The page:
I know I’ve been MIA for a while and I have a wonderful explanation for that, which I will post about shortly. 🙂
But right now, I want to share a short story I wrote for the Central PA Magazine Writing Contest at the beginning of the year. Out of 164 entries, I was honored to be one of 16 finalists. I attended the awards ceremony and I was so very happy for the gentleman that won. His story was wonderful and once it’s published, I’ll link to it.
Anyway, I was very proud of what I wrote and thought I’d share it here! It’s just as short story, less than 1,500 words, so it won’t take long to read. Enjoy!
DECISIONS AND WHITE LIES
I waited for the green-flecked amber eyes, identical to the ones I saw in the mirror every day, to look in my direction.
They finally did, boring into mine over the rim of a recyclable cardboard coffee cup. The last time I saw those eyes, they were covered in greasy newborn eye ointment. The owner of those eyes then lowered her latte to the round, artfully-distressed table between us. With a shaky index finger, she wiped the froth from her upper lip.
“So, what do you do?” Her gaze darted nervously around my face and over my shoulder-length dyed brown hair. I self-consciously fingered my temple, where I knew the gray hair always showed first.
My lips moved but the words crashed and mashed in my throat, like a traffic jam. I cleared it and tried again. “I’m a rape crisis counselor.” I sounded the a as a short vowel sound, as if it would ease the impact of the short a in rape.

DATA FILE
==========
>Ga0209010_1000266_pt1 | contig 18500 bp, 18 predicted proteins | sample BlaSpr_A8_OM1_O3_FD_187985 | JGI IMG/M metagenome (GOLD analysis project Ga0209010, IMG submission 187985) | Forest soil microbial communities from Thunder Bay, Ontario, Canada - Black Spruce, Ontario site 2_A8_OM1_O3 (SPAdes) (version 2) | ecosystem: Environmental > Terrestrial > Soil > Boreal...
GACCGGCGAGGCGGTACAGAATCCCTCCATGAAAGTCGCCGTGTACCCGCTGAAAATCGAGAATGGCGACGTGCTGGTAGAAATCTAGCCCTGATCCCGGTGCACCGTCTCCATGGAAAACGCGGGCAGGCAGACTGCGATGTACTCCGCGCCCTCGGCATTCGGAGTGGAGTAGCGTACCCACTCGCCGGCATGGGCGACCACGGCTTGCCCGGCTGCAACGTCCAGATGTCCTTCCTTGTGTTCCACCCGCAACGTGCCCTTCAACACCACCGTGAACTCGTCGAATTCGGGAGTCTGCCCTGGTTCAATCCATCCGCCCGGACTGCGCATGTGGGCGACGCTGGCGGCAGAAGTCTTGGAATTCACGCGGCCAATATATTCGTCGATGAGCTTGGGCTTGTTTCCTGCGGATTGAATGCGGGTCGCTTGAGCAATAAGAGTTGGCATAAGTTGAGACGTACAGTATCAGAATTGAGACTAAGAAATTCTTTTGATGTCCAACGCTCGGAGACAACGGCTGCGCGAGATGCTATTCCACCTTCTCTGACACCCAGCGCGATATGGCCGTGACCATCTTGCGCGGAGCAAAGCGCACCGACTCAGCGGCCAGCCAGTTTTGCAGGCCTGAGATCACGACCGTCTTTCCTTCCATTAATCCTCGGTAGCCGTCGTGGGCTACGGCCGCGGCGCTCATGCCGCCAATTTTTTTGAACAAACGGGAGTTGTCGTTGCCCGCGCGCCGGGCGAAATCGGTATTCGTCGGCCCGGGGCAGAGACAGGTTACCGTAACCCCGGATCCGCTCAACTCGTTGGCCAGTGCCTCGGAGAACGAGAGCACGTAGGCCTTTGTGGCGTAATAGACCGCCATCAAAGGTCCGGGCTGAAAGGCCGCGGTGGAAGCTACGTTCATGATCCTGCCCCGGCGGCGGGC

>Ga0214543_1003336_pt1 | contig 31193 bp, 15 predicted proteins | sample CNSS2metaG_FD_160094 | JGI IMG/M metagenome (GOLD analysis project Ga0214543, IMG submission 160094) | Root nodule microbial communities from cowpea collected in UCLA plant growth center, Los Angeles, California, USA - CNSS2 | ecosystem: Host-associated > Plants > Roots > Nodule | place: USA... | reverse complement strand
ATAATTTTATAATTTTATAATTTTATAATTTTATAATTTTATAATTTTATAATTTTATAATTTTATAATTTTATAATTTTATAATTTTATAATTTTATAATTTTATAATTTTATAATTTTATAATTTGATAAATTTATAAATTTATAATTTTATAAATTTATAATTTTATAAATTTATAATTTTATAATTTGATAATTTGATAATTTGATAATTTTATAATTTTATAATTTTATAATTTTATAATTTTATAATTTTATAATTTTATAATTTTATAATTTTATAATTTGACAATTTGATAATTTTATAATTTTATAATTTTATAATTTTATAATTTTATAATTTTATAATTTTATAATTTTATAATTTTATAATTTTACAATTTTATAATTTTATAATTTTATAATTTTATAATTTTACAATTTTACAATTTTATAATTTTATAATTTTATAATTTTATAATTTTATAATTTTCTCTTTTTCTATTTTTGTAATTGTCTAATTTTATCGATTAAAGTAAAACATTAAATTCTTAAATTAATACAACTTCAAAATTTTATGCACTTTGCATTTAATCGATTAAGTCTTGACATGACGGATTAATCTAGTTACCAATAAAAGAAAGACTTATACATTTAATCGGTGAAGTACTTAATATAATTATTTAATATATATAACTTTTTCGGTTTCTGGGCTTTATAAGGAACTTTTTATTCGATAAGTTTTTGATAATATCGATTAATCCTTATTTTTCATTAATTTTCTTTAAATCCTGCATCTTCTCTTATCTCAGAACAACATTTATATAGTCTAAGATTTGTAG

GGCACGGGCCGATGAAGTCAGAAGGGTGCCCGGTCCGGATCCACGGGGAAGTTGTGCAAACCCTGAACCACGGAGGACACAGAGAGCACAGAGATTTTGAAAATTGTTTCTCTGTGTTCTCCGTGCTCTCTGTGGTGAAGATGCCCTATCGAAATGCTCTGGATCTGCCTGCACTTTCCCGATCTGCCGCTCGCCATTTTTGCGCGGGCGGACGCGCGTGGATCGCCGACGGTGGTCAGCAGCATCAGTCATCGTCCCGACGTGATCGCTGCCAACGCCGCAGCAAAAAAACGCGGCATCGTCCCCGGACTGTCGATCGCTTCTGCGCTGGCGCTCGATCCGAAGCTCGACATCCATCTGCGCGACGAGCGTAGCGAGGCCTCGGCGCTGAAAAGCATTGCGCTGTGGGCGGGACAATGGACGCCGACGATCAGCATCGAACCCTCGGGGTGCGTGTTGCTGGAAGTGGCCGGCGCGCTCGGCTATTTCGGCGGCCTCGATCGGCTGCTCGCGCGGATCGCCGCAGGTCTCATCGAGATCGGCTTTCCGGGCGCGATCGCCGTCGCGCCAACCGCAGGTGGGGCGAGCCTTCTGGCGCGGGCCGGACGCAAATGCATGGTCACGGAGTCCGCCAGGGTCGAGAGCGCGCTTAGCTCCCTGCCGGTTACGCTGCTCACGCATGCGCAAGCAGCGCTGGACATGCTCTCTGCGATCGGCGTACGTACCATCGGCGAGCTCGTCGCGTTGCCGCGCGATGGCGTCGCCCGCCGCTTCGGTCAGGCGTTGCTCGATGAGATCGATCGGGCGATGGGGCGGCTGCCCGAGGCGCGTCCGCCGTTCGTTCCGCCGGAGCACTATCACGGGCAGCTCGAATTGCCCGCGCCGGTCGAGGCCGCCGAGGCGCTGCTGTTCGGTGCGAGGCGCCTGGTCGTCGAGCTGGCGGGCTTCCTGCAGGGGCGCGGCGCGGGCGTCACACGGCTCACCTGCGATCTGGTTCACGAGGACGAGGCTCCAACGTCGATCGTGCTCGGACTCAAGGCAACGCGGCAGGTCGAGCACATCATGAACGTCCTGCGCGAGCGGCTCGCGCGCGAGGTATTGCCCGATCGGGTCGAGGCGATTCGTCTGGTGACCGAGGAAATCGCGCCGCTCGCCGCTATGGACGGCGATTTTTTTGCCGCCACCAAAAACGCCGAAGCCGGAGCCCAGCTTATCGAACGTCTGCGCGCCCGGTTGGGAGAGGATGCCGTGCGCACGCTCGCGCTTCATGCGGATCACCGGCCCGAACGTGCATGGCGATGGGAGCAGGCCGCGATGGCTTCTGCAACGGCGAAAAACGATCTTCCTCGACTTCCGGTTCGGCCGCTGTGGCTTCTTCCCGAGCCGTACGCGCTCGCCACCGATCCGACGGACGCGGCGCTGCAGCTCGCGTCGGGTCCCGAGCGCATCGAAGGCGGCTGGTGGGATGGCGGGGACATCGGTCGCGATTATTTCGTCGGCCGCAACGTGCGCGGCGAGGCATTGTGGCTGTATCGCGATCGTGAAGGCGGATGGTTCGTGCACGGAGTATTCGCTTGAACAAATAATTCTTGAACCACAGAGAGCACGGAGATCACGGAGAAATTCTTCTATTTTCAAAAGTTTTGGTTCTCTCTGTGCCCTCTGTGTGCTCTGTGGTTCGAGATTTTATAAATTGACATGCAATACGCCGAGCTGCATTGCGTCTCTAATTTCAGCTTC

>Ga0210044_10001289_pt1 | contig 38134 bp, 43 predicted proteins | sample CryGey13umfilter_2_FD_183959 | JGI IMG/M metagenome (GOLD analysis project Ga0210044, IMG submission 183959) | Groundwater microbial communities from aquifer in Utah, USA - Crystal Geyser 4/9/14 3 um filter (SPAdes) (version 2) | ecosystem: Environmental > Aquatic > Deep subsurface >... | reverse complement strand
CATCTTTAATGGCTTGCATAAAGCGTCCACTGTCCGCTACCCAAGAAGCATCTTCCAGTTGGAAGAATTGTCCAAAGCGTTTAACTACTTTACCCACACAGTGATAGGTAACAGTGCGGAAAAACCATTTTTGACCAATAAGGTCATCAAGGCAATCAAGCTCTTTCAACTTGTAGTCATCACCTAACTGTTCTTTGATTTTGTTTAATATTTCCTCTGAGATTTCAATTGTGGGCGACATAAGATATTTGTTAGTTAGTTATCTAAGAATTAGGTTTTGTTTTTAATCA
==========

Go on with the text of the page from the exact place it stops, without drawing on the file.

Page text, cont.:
Her head tilted an inch to the right. “Wow, that’s an important job, but I’m sure it can be hard.”
I lifted one shoulder. “There are days.”
Silence fell, and the chatter of the coffee shop surrounded me. Customers ordering caffeine-laden treats. The barista hollering orders. The hiss of the expresso machine steaming milk.
My 31-year-old daughter tapping a booted heel on the leg of her wrought-iron chair.
I broke the silence between us. “So, you…you like your parents?”
“Yes, very much. My mom is funny and likes to crochet. The worse thing about her is that she makes me wear her creations.” She fluffed out her scarf, a mess of purple, brown and tan yarn. “Dad worked a lot and still does, but he made sure we had plenty of family time on the weekends. I was the only kid they adopted, so I received a lot of attention.”
I swallowed in reflex, but my mouth was dry. “I’m happy to hear that.”
She kept her eyes on me, fingering a loose thread on her scarf.
“So,” I said, “you wanted to meet with me for a reason?”
Her head bobbed in a curt nod. Fumbling in her beige, worn-leather purse, she pulled out an envelope. She ran her finger under the seal, pulled out a photograph, and slid it in front of me.
For the second time that day, I stared into my own eyes, but now they were set in the face of a little girl. Her light brown hair was pulled into a messy ponytail on the side of her head with a hot pink scrunchie. Her grin showed a gap where two front teeth had been. Behind her, a man with thick-rimmed glasses bore a dimpled smile, his hand on the little girl’s shoulder.
I looked up at my daughter, whose eyes were on the picture. She raised them, blinking rapidly as they glistened. “My husband and I have a daughter. Her name is Cara and she is seven. She likes pink, purple, ponies and-” she barked a short laugh, “-fire trucks.”
I took stock of my expression. My lips were frozen into an open-mouthed smile. I puckered them to test their mobility. “She’s beautiful.”
My daughter smiled then, a crooked smile that I didn’t recognize. It wasn’t my smile.
“Thank you.” She gestured to the picture. “You can keep it if you want.”